already on

0

0

July 7

New Hamp.

20,299

#3,000

0

0

0

0

0

Aug. 9

New Jersey

no procedure

#800

0

0

0

0

0

June 6

New Mex.

3,782

14,079

already on

already on

already on

0

0

July 11

New York

no procedure

#15,000

can't start

can't start

can't start

can't start

can't start

Aug. 22

No. Car.

69,734

law is void

*21,000

8,900

0

0

0

June 30

No. Dakota

7,000

1,000

0

0

0

0

0

Sep. 8

Ohio

56,280

5,000

in court

0

0

0

0

May 1

Oklahoma

73,188

pay fee

in court

0

0

0

0

June 21

Oregon

18,381

18,356

already on

already on

already on

0

0

Aug. 29

Penn.

no procedure

#66,827

can't start

can't start

can't start

can't start

can't start

Aug. 1

Rhode Isl.

21,815

#1,000

can't start

canít start

can't start

can't start

can't start

July 20

So. Caro.

10,000

10,000

already on

already on

already on

0

already on

July 15

So. Dakota

8,364

#3,346

already on

0

already on

0

0

June 20

Tennessee

41,314

25

0

0

0

0

0

April 6

Texas

45,253

45,253

already on

can't start

can't start

can't start

can't start

May 11

Utah

2,000

#1,000

already on

*200

*already on

0

0

Mar. 17

Vermont

be organized

#1,000

already on

already on

0

0

0

Sep. 21

Virginia

no procedure

#10,000

can't start

can't start

can't start

can't start

can't start

June 13

Washington

no procedure

law is unclear

canít start

can't start

can't start

can't start

can't start

July 7

West Va.

no procedure

#8,724

0

0

0

0

0

May 8

Wisconsin

10,000

#2,000

already on

already on

already on

0

0

July 11

Wyoming

4,774

4,774

already on

0

0

0

0

Aug. 28

TOTAL STATES ON
27
15
*16
6
4
-

Three states (Ky., La., N.C.) have no statewide partisan races up in 2006,
so the chart shows the requirements for a party to run a full slate for U.S. House.
*means a change since the Mar. 1, 2005 chart.
#means partisan label is permitted (other than "indp.").


CONGRESSIONAL ELECTION RESULTS

The first congressional election of 2005 was held in Sacramento, California on March 8. The special election was called to replace Congressman Robert Matsui, who had died unexpectedly earlier in the year.

For special elections, California holds a blanket primary, which is final if someone gets 50% or more of the vote. The March 8 ballot listed three Democrats, four Republicans, one Green, one Libertarian, one Peace & Freedom member, and one independent candidate. The results: Democrats polled 78.34%; Republicans 18.41%; Green 1.19%, Libertarian .57%, Peace & Freedom .35%, independent 1.14%. Since the congressmanís widow, Doris Matsui, polled over 50% of the vote, there is no run-off.

Last year in this same district, the vote was Democratic 71.36%; Republican 23.33%; Green 3.41%; Peace & Freedom 1.90%.


INDEPENDENT GUBERNATORIAL BIDS

Virginia: elects its governor this year. A Republican State Senator, H. Russell Potts, will run as an independent candidate. He needs 10,000 signatures by June 14. He believes that the Republican Party has become too conservative, and he promises a populist appeal. He has hired Tom DíAmore to help run his campaign. DíAmore was also an active supporter of Lowell Weicker when Weicker was elected Governor of Connecticut in 1990 as the nominee of "A Connecticut Party".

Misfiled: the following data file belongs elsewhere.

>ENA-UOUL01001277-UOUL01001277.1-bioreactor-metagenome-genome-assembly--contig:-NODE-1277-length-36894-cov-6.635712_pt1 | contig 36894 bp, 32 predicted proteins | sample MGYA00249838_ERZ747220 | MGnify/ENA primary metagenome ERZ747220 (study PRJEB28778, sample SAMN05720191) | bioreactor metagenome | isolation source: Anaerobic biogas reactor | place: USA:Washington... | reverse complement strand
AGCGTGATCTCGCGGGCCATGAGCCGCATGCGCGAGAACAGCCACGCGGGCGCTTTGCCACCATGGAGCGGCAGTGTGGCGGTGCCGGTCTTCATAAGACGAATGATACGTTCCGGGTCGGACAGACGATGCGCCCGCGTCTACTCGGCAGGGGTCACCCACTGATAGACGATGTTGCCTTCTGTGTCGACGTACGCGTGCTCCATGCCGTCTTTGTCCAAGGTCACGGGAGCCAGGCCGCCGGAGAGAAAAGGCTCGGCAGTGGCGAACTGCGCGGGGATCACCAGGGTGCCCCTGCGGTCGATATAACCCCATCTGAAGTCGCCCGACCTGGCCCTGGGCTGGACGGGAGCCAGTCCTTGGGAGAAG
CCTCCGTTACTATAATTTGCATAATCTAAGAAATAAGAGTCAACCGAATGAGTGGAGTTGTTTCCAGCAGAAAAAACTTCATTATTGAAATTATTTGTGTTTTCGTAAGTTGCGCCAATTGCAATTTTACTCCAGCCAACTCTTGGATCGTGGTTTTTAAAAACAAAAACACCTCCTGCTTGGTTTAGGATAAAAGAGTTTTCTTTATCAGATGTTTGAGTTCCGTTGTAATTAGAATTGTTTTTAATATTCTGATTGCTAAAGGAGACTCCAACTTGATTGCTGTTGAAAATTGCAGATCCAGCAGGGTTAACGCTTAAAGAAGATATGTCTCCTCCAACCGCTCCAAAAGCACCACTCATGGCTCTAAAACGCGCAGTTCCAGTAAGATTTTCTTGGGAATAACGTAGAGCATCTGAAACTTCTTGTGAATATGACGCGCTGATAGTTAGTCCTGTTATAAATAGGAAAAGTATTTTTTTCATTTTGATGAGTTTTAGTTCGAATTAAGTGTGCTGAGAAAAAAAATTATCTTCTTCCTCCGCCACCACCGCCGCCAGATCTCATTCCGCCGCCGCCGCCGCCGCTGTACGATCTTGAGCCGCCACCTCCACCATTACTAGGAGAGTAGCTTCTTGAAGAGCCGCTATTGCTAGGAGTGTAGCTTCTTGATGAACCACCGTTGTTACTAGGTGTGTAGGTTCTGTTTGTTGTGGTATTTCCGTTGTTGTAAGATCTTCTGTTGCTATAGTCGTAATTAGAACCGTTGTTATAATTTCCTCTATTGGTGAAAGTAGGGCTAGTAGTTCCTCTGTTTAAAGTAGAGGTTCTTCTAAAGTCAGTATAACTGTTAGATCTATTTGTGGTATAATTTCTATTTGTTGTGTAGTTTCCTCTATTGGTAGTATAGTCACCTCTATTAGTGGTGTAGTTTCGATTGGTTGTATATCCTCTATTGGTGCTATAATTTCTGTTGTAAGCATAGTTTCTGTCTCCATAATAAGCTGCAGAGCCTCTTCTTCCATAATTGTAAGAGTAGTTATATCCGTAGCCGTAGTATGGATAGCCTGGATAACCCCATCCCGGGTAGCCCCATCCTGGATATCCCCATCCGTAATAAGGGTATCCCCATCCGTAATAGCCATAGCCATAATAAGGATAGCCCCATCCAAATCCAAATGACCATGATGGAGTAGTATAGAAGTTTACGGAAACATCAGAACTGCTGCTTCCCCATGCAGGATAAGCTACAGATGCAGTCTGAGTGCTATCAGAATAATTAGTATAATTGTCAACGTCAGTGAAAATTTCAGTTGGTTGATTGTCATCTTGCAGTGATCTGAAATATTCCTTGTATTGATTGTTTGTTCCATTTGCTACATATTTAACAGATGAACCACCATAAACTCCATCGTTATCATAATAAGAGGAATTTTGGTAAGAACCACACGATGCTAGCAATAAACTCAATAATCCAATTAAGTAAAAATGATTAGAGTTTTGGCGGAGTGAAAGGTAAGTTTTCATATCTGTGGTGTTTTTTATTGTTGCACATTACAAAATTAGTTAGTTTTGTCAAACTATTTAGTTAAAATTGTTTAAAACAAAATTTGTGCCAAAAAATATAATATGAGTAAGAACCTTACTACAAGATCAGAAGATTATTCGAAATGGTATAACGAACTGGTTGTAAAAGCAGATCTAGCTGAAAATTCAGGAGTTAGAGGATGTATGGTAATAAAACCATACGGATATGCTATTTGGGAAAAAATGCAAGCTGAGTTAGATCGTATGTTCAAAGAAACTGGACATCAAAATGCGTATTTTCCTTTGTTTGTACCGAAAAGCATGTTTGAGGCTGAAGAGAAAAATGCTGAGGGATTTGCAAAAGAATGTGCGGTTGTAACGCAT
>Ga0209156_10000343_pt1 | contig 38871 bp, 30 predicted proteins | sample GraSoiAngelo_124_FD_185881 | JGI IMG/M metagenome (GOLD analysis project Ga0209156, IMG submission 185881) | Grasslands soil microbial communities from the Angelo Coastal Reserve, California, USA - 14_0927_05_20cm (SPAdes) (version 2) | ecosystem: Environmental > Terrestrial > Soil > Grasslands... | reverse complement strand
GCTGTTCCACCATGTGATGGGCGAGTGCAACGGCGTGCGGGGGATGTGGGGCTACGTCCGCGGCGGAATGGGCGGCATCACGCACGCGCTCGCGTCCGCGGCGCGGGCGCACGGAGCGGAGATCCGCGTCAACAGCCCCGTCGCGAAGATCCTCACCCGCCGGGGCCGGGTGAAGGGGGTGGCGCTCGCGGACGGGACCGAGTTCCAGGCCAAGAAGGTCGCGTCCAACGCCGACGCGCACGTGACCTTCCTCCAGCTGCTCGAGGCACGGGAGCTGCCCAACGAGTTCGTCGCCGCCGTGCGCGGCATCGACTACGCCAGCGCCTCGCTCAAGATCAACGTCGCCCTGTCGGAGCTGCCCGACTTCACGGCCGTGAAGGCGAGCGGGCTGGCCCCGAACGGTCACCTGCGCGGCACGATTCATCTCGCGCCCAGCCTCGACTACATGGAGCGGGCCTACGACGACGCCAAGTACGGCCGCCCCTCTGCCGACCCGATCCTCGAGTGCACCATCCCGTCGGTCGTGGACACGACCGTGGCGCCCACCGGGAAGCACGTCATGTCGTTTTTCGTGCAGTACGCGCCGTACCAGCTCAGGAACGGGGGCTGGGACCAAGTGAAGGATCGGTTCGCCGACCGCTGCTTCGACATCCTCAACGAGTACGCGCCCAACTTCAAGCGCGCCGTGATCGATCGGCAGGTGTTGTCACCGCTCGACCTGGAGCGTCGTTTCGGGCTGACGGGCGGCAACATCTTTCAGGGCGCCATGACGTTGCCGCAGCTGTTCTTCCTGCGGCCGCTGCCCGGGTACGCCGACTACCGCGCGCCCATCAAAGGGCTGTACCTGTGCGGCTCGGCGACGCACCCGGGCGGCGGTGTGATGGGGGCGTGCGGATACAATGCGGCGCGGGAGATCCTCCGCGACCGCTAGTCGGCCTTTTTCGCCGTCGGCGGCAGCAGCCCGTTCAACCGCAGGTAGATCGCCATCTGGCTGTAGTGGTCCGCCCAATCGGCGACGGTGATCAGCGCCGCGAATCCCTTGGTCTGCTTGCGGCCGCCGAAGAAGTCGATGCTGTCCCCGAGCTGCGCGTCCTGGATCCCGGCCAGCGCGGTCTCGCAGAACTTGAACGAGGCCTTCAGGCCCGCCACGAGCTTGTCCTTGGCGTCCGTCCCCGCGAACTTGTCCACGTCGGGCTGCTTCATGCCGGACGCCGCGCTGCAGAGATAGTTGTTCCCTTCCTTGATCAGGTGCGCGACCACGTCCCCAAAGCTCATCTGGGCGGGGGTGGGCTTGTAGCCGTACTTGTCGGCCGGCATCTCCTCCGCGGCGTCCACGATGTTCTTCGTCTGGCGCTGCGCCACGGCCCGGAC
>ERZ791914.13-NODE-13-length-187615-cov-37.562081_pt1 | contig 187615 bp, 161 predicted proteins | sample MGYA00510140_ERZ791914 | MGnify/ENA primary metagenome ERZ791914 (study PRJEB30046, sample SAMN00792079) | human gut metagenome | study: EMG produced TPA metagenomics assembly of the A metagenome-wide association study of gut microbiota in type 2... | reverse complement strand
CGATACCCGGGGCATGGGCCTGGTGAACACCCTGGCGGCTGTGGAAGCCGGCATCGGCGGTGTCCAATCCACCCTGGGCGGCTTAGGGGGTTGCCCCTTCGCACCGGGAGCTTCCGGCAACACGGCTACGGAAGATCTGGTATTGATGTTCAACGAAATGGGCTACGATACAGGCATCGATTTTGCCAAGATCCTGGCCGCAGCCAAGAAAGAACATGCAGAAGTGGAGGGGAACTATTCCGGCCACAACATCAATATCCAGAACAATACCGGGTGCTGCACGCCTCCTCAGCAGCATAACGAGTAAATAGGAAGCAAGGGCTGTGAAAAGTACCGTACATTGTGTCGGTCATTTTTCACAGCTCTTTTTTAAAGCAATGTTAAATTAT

Texas: like most states, elects its governor in 2006. Kinky Friedman of Kerrville, a humorist, country singer and mystery writer, will run as an independent candidate. See www.kinkyfriedman.com. Texas has never had an independent candidate for Governor on a government-printed ballot. Such ballots have existed since 1903. The original 1903 law made no provision for independent candidates. In 1905, a petition procedure was created, requiring signatures of 1% of the last gubernatorial vote. This procedure has never been used by a gubernatorial candidate.


LOS ANGELES MAYORALTY ELECTION

On March 8, Los Angeles held a non-partisan election for Mayor. Twelve candidates were on the ballot. The only minor party member in the race, Wendy Lyons of the Socialist Workers Party, received .47%.


VERMONT PERMITS 3rd PARTY CAUCUS

On February 18, the Vermont State House Rules Committee amended its rules, to permit more than two party caucuses. The old rule #24 only permitted the two largest parties in that body to form caucuses. Since there are six Progressive Party members of the Vermont House, the rule change seemed sensible, and was adopted unanimously.


TWO MINOR PARTY MAYORALTY WINS

Last month, two minor parties won a mayoralty election in New York state. The Working Families Party elected the mayor of Hempstead, and the Independence Party elected the Mayor of Baxter Estates. Both elections are partisan.


ARKANSAS GREENS TO RUN FORMER LEGISLATOR FOR GOVERNOR

Jim Lendall, who was elected to the Arkansas state House in 1988 as an independent candidate, and who later was elected to that body as a Democrat, has agreed to be the Green Partyís candidate for Governor next year.


NEW JERSEY LIBERTARIANS

The New Jersey Libertarian Party plans to field as many as 60 candidates for the lower house of the legislature in this yearís election, out of a total of 80 seats.


PROHIBITION PARTY ON IN FLORIDA

The Prohibition Party is now on the ballot in Florida. Parties become ballot-qualified in Florida by holding a state convention, choosing officers, and certifying their names to the state. This is the first time the Prohibition Party has been a ballot-qualified in any state since 1992.